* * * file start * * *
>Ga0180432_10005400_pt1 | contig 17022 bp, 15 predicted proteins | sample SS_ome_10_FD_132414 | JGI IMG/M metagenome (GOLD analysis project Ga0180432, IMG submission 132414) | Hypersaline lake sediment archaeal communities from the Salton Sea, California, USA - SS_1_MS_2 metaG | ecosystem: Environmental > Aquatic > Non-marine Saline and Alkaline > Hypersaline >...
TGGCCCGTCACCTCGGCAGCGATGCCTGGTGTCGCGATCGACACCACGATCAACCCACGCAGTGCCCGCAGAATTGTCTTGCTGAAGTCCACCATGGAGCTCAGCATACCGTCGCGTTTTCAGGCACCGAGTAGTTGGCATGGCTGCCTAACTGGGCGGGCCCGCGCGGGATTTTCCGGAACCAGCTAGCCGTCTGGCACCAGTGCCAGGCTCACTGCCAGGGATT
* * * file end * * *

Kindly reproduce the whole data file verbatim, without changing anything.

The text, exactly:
>Ga0180432_10005400_pt1 | contig 17022 bp, 15 predicted proteins | sample SS_ome_10_FD_132414 | JGI IMG/M metagenome (GOLD analysis project Ga0180432, IMG submission 132414) | Hypersaline lake sediment archaeal communities from the Salton Sea, California, USA - SS_1_MS_2 metaG | ecosystem: Environmental > Aquatic > Non-marine Saline and Alkaline > Hypersaline >...
TGGCCCGTCACCTCGGCAGCGATGCCTGGTGTCGCGATCGACACCACGATCAACCCACGCAGTGCCCGCAGAATTGTCTTGCTGAAGTCCACCATGGAGCTCAGCATACCGTCGCGTTTTCAGGCACCGAGTAGTTGGCATGGCTGCCTAACTGGGCGGGCCCGCGCGGGATTTTCCGGAACCAGCTAGCCGTCTGGCACCAGTGCCAGGCTCACTGCCAGGGATT